"It's huge," Harvey chuckled. "But yes, you do feel a bit of pressure, especially when Peter is standing behind you.
"There used to be one cameraman, nowadays seems to be two. But if you concentrate," he added, "you're fine. What I did find one time, we had a monitor beside me and I could hear (BBC announcer) Peter Alliss commentating (on the engraving), and that caught my attention. I said, 'Well, we're not going to have that in there anymore."
Harvey finds himself facing a different sort of pressure on the golf course occasionally, playing mostly in senior tournaments at home and on the continent. He's qualified for one British Senior Open and will try to make a second beginning Monday, after his duties here are finished. Even so, that pressure pales by comparison to the tight spot his father found himself facing at Carnoustie in 1999, when Jean Van de Velde arrived at the 18th tee with a three-shot lead he would squander in spectacular fashion — before losing a three-way playoff.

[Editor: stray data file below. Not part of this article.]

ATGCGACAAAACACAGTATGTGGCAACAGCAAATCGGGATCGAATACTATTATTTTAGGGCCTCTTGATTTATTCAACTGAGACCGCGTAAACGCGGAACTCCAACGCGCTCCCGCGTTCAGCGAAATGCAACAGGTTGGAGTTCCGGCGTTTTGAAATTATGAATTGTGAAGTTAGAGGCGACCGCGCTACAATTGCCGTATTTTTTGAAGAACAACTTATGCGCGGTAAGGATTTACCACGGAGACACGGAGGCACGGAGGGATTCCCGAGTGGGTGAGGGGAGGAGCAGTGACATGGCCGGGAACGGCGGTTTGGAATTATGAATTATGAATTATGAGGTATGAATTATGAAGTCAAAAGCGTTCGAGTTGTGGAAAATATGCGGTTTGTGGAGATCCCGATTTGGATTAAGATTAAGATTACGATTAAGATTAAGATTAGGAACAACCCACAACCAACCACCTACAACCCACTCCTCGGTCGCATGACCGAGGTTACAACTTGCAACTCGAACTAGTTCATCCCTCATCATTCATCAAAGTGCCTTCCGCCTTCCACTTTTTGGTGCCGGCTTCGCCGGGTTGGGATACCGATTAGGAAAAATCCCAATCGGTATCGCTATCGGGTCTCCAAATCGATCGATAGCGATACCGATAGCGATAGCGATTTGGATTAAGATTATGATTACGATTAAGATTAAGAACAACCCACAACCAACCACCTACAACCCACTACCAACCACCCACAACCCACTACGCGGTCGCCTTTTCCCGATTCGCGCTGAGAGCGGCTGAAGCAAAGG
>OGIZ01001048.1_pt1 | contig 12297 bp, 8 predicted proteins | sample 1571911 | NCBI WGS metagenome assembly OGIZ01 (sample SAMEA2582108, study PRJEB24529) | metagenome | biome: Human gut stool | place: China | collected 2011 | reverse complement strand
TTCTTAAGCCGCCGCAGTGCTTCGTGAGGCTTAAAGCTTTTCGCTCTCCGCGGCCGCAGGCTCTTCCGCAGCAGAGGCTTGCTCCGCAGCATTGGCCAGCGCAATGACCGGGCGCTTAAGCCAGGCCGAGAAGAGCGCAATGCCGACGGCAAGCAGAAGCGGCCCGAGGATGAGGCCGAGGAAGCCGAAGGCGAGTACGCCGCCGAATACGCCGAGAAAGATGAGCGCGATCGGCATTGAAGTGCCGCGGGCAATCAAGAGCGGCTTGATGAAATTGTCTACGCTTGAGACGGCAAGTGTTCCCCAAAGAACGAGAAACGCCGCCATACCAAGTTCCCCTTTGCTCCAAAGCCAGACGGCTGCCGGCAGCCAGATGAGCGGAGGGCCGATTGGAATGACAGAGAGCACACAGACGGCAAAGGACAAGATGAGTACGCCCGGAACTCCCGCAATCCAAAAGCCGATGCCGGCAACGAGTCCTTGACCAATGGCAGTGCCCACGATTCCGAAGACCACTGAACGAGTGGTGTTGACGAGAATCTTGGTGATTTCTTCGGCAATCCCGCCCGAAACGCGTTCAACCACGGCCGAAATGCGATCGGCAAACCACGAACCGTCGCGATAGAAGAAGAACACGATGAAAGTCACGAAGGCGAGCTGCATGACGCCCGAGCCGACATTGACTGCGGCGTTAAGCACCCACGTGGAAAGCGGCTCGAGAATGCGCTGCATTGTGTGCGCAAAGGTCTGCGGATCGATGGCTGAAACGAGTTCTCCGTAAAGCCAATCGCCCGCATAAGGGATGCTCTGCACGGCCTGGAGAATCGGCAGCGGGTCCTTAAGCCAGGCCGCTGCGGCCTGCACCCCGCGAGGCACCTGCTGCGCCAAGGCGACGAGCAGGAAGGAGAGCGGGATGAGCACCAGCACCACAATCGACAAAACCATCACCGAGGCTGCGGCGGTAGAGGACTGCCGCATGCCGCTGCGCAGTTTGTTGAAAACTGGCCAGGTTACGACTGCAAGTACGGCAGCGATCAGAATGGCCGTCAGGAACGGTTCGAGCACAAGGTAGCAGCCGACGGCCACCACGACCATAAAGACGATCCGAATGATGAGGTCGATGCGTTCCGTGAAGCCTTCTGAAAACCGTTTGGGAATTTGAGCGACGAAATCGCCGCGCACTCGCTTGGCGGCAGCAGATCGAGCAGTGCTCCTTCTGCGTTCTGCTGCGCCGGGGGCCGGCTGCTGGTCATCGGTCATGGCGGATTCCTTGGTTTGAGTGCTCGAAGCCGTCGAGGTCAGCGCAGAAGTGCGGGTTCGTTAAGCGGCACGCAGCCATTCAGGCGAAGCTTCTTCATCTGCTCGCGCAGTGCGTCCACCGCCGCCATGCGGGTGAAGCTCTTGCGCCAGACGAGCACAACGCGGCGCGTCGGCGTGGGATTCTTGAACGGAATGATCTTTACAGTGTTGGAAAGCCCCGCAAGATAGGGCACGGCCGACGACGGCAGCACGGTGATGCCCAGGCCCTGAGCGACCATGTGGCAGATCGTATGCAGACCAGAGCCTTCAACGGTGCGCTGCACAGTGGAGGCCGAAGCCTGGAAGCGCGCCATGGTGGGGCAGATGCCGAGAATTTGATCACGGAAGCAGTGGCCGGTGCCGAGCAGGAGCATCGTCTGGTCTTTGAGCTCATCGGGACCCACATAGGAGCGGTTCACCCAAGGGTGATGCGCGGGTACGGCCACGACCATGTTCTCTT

"Where you're meant to start is the biggest problem," Harvey recalled. "When Paul Lawrie won in '99, we had two or three names already penciled in.
"Van de Velde had a disaster. If he had cleared the burn," Harvey recalled, "we could have started engraving the name."